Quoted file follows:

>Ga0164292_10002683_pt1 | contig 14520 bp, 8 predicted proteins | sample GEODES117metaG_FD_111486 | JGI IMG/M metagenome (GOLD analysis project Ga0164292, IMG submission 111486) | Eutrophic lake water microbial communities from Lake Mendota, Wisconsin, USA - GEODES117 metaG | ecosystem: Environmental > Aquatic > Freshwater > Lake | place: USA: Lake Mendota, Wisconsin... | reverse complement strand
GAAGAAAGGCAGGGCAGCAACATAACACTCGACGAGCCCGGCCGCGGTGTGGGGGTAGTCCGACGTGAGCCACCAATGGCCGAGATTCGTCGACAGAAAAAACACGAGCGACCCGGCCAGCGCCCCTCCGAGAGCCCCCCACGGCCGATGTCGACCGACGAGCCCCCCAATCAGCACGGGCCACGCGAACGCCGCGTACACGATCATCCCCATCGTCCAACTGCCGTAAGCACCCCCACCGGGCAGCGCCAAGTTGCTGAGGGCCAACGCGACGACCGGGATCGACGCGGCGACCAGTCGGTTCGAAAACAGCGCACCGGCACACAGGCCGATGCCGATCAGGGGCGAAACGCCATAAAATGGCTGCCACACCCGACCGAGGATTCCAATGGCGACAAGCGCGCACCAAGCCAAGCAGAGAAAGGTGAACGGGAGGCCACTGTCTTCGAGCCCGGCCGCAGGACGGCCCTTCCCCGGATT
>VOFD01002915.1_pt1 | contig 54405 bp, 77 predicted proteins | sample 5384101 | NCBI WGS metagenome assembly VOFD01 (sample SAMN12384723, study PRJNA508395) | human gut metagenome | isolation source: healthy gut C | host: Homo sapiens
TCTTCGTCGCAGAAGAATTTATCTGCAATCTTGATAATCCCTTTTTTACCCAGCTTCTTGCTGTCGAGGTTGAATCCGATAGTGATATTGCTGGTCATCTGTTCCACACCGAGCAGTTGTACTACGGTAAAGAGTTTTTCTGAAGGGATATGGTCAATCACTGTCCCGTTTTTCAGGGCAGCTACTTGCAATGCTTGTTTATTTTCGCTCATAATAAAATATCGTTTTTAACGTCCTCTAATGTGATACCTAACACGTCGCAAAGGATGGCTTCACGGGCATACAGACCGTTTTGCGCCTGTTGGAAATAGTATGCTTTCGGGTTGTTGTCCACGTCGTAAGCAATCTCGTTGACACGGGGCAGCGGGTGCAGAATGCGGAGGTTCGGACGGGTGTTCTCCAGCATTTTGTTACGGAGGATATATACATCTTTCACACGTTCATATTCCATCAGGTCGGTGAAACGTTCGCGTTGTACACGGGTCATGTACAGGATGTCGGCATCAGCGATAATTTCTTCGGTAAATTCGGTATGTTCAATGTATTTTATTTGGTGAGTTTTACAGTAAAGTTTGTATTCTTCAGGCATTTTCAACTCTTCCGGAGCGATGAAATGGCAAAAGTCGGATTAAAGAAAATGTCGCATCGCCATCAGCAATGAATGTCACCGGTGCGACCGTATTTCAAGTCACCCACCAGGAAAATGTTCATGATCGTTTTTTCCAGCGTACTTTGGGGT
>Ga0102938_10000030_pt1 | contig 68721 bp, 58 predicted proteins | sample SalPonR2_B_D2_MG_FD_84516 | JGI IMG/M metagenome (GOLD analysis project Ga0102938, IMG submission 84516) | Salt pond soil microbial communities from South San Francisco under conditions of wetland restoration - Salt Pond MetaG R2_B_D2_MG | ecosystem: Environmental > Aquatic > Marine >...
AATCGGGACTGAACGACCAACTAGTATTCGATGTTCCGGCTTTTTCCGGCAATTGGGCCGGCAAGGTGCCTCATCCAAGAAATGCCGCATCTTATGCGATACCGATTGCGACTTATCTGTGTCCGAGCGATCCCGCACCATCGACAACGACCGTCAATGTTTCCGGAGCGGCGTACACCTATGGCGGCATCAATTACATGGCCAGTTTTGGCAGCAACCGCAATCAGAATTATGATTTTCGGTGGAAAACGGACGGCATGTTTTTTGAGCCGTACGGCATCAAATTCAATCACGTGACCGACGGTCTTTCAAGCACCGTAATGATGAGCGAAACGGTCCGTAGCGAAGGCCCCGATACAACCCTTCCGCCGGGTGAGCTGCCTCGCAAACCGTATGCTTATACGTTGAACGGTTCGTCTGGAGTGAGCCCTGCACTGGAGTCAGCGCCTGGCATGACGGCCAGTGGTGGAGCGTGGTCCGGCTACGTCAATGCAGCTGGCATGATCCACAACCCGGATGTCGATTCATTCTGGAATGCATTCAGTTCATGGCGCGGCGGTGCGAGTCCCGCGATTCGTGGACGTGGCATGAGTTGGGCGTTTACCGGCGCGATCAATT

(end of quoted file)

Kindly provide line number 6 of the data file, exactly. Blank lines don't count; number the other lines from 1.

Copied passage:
AATCGGGACTGAACGACCAACTAGTATTCGATGTTCCGGCTTTTTCCGGCAATTGGGCCGGCAAGGTGCCTCATCCAAGAAATGCCGCATCTTATGCGATACCGATTGCGACTTATCTGTGTCCGAGCGATCCCGCACCATCGACAACGACCGTCAATGTTTCCGGAGCGGCGTACACCTATGGCGGCATCAATTACATGGCCAGTTTTGGCAGCAACCGCAATCAGAATTATGATTTTCGGTGGAAAACGGACGGCATGTTTTTTGAGCCGTACGGCATCAAATTCAATCACGTGACCGACGGTCTTTCAAGCACCGTAATGATGAGCGAAACGGTCCGTAGCGAAGGCCCCGATACAACCCTTCCGCCGGGTGAGCTGCCTCGCAAACCGTATGCTTATACGTTGAACGGTTCGTCTGGAGTGAGCCCTGCACTGGAGTCAGCGCCTGGCATGACGGCCAGTGGTGGAGCGTGGTCCGGCTACGTCAATGCAGCTGGCATGATCCACAACCCGGATGTCGATTCATTCTGGAATGCATTCAGTTCATGGCGCGGCGGTGCGAGTCCCGCGATTCGTGGACGTGGCATGAGTTGGGCGTTTACCGGCGCGATCAATT